This radical decision would gain us a brief burst of media coverage, as well as scorn from both our secular and fundamentalist critics. But since the dissolution of the United Church seems inevitable over the next few decades anyway, the idea would be to get in front of the curve. At the least, I believe that talking about the end of the United Church and the beginning of something new could be useful.
Christianity is built upon death, endings and new beginnings. It was only when Jesus was killed that the dream of a new King of the Jews also died. Jesus' death cleared the way for his followers to better experience the God who is Love in Jesus' resurrection. 40 years later, the burning of Jerusalem and its Temple spurred the early church to move beyond its Palestinian roots into the rest of the Roman empire.
Today, the church faces a rapidly changing world. Like the first Christians, we are being forced to make drastic changes in how we follow Jesus. This fact does not mean that the Holy Spirit no longer touches our hearts and minds as it did Peter and the disciples at Pentecost 2000 years ago. It means that the Spirit might prompt us to try things that are different from our past.
I also believe there is nothing that any of us have to do. One option is to let the future take care of the future. Many here today have poured great time and energy into the mission of Jesus. What such people most deserve, I think, is celebration and thanks for long and faithful service, and perhaps a release from future obligations.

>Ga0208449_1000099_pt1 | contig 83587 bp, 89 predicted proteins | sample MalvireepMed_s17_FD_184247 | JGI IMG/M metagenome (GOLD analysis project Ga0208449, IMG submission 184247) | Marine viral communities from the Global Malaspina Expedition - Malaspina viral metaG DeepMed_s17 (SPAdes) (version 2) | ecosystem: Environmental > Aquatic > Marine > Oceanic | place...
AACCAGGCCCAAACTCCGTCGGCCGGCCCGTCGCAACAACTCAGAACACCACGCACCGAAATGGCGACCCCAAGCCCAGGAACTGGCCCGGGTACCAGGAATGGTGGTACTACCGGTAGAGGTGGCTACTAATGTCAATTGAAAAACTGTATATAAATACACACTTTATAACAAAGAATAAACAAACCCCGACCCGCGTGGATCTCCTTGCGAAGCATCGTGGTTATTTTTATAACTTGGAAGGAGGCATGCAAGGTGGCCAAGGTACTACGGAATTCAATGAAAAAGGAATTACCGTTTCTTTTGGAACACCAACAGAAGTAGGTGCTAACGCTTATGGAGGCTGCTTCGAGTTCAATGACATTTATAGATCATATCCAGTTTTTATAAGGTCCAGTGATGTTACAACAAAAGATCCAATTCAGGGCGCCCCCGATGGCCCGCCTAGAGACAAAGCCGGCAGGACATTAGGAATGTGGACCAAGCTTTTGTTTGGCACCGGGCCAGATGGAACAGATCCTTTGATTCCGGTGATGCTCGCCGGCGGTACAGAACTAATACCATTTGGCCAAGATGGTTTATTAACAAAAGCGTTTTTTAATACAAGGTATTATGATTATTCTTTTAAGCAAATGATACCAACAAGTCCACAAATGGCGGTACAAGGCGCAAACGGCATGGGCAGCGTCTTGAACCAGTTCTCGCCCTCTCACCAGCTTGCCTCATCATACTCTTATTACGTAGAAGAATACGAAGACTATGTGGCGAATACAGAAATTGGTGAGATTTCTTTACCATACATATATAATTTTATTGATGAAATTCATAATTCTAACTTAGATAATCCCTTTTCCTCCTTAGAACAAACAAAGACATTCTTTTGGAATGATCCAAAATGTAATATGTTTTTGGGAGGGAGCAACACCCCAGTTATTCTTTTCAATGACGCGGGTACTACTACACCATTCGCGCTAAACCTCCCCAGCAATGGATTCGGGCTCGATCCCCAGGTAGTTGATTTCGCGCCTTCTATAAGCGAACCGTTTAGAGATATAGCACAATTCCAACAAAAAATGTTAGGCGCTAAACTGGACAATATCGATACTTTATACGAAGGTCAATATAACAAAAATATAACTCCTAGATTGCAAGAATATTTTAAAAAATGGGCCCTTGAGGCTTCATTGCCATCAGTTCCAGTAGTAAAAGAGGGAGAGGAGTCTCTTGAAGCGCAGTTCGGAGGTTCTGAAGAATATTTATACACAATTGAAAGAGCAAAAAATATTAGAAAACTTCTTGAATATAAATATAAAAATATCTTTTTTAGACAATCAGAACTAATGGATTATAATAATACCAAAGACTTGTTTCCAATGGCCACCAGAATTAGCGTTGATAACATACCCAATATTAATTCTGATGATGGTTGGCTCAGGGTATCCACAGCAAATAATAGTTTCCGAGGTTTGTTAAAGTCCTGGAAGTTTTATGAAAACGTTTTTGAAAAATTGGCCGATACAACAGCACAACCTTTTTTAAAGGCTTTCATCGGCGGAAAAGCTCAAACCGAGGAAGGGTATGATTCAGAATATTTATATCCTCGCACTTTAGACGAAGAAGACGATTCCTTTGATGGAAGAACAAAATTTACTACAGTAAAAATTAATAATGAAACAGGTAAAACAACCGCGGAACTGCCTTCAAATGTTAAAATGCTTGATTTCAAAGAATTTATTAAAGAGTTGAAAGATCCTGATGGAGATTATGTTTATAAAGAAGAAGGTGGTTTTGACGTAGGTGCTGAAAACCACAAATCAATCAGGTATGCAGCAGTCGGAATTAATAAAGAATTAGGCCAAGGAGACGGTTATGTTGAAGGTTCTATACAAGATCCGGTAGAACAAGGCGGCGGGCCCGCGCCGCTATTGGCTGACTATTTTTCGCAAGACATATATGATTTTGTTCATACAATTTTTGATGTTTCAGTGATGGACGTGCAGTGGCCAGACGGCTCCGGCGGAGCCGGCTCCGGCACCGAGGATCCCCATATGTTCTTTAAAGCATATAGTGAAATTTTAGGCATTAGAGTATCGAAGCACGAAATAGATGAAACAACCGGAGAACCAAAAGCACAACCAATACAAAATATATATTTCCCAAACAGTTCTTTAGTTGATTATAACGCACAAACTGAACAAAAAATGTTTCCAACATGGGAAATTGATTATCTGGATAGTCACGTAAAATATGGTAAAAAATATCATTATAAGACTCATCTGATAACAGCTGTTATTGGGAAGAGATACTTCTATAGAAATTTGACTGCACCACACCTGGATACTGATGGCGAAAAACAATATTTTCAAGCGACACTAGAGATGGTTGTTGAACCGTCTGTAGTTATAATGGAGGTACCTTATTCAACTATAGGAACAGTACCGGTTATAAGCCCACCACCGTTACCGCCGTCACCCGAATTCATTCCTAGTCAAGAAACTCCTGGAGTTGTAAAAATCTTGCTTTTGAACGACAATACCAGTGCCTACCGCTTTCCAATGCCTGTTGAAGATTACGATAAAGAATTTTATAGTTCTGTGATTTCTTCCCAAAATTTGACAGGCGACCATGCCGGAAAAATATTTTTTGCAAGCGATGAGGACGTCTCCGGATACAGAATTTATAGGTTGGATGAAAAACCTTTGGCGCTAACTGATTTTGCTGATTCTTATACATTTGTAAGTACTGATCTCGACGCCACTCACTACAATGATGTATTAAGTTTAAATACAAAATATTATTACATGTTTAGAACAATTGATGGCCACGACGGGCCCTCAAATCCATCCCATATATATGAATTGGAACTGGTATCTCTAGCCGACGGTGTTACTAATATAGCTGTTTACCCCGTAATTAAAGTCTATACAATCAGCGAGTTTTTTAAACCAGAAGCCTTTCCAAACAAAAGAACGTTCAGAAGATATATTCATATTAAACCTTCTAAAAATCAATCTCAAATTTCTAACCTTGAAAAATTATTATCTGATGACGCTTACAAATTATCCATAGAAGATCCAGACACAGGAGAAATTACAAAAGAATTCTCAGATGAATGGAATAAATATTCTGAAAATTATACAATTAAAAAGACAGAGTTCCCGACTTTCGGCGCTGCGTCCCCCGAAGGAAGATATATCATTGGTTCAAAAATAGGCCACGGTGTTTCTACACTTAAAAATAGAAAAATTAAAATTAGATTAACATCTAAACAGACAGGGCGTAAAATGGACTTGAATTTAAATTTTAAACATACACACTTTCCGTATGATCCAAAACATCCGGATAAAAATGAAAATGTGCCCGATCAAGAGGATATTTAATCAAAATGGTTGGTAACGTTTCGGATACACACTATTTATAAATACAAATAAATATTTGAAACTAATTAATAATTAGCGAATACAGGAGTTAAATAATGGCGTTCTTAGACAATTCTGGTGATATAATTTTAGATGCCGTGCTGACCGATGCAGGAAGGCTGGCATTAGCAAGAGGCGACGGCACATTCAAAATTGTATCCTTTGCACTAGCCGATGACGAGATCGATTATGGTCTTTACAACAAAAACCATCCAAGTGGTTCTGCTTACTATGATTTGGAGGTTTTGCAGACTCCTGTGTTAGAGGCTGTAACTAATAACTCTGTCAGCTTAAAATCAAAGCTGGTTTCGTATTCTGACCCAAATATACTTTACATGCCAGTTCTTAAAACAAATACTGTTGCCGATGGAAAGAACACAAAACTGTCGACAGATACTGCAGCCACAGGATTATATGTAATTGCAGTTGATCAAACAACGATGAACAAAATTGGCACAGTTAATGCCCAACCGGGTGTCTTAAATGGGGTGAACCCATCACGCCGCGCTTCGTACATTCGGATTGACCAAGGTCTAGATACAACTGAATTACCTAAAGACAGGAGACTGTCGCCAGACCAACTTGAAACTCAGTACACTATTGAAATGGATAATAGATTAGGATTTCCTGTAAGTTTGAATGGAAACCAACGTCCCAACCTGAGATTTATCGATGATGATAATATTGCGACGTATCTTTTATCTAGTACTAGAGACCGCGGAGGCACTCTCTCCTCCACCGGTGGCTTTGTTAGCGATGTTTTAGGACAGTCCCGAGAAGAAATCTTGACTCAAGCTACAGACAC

Nor do I believe that the fear expressed in Moose Jaw about today's youth need oppress us. God is much bigger than the church. True, many of today's youth are not learning Bible stories or adopting a life of worship and service in the church. But I trust that despite that, they are in touch with the living God.
The Spirit of Love calls us to work for God in Christ and not for our church. If the Spirit moves us towards something that no longer looks like church, we can follow that impulse with confidence even though we might also feel sadness.
Of course, my ideas of selling our buildings, dissolving the United Church into something post-denominational, and working with Christians from other traditions might not be good ones. But whatever changes come in the next years, we can trust that we will continue to be empowered and inspired by God's Holy Spirit.
No matter where we end up as individuals, as towns, or as a church, we know that our work will be informed and empowered by God's Love. As in the days of the first Pentecost, we trust that the Spirit will always lead us home to God.
Church may change. The Holy Spirit might bypass it completely in the future. But God's Love will always guide us, support us, and save us.
Thanks be to God.